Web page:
Jan 19, 2012
A principal reduction update
19 Jan 2012
Posted by Andrew Kantor
Principal reduction is back (still?) in the news. Here’s a quick update.
The basic idea is that, as part of a workout package with homeowners, lenders would reduce the principal owned along with or instead of the interest rate. But it’s not simply a matter of homeowners asking for a handout. (One way to think of it is a short sale — to the same owners.)
The Spiral of Doom: More than one in five homeowners is underwater. Thanks in large part to foreclosures, supply of homes is way higher than demand. That pushes values lower — and puts more homeowners underwater. That makes them more likely to default and be foreclosed upon… you get the picture.
The any-day-now deal between the states attorneys general and lenders who broke various laws in the robo-signing scandal is going to include principal reductions.
But if you think that’s letting people off the hook, think again. Most principal reduction plans don’t just forgive a chunk of a mortgage. A common caveat is that if the homeowner sells for a profit, that profit goes to the lender or investors. (So you can’t get a $300K loan written down to $250K, then sell the house for $300K and keep all the proceeds.)
The Obama Administration appears to favor some sort of wider principal reduction plan — or at least the general idea. It would keep people in their homes and reduce the glut of foreclosures — and thus protect property values.
But… the Federal Housing Finance Agency (which now runs Fannie Mae and Freddie Mac) doesn’t support the idea. FHFA Acting Director Edward DeMarco said he’s afraid it would lead to losses that would end up on Fannie or Freddie’s shoulders, and those agencies are already hurting from bailing out the nation’s banks.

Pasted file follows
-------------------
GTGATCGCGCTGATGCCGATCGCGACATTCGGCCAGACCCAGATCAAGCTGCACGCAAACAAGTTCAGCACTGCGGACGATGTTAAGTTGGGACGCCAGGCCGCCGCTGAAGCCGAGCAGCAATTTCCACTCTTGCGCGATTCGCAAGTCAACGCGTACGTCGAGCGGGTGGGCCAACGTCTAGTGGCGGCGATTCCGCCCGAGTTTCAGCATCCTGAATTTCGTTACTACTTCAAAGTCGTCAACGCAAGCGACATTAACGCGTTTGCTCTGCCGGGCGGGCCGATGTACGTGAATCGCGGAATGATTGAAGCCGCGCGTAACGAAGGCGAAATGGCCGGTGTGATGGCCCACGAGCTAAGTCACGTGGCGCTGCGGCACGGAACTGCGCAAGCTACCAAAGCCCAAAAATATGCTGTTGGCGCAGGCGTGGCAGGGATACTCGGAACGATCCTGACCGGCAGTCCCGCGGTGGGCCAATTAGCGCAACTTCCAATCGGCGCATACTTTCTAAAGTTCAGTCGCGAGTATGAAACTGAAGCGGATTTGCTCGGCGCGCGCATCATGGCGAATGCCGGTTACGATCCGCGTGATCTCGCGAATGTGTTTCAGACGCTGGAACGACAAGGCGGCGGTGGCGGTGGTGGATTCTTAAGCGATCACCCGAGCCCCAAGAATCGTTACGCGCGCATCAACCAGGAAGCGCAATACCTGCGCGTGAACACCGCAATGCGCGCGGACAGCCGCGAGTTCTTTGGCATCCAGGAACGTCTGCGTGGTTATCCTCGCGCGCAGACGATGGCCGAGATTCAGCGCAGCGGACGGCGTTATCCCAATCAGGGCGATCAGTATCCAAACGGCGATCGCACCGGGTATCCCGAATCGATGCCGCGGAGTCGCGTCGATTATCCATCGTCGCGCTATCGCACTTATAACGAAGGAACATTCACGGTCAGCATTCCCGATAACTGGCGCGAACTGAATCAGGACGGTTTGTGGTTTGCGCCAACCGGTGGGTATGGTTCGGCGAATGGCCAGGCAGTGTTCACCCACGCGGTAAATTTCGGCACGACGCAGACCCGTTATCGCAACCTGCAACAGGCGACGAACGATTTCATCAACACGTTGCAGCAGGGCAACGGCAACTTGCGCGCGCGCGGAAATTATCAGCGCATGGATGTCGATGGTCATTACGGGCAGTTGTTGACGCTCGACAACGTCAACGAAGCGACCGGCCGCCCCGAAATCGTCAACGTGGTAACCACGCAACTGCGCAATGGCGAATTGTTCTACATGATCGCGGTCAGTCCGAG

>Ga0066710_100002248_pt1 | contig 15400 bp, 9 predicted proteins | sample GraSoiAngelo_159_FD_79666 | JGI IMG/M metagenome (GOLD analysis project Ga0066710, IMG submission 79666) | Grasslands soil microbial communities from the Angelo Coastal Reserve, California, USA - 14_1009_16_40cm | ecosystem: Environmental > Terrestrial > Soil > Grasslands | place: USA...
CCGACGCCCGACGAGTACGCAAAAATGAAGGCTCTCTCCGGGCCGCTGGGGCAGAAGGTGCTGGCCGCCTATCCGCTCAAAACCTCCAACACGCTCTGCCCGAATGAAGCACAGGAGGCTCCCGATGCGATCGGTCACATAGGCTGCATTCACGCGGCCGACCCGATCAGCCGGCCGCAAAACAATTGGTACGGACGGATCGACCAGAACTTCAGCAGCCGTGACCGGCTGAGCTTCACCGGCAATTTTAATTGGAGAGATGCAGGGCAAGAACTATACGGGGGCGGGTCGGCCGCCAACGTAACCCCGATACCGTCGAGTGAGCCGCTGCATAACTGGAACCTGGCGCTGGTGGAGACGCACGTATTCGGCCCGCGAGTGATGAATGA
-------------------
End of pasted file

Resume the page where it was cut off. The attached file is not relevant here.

About four million loans owned (now) by Fannie and Freddie are currently underwater, meaning the property is worth less than the loan on the home.
An analysis from Fitch Ratings found that principal reductions would have a major and positive effect by reducing delinquencies and foreclosures.
FHFA did its own analysis and promised to share the results — but never has. Congress is considering subpoenas to force the agency to disclose what it found. (The logic being that if FHFA’s analysis supported DeMarco’s contention, the agency would have released the numbers.
The Obama Administration has said that it’s going to be more aggressive in pushing FHFA to offer plans that would protect homeowners and property values.
Finally, principal reduction isn’t all that unusual. Corporations do it all the time. Eastman Kodak, for example, is asking the government to require its lenders to accept principal reduction on the company’s loans. It’s called “filing for Chapter 11 bankruptcy.”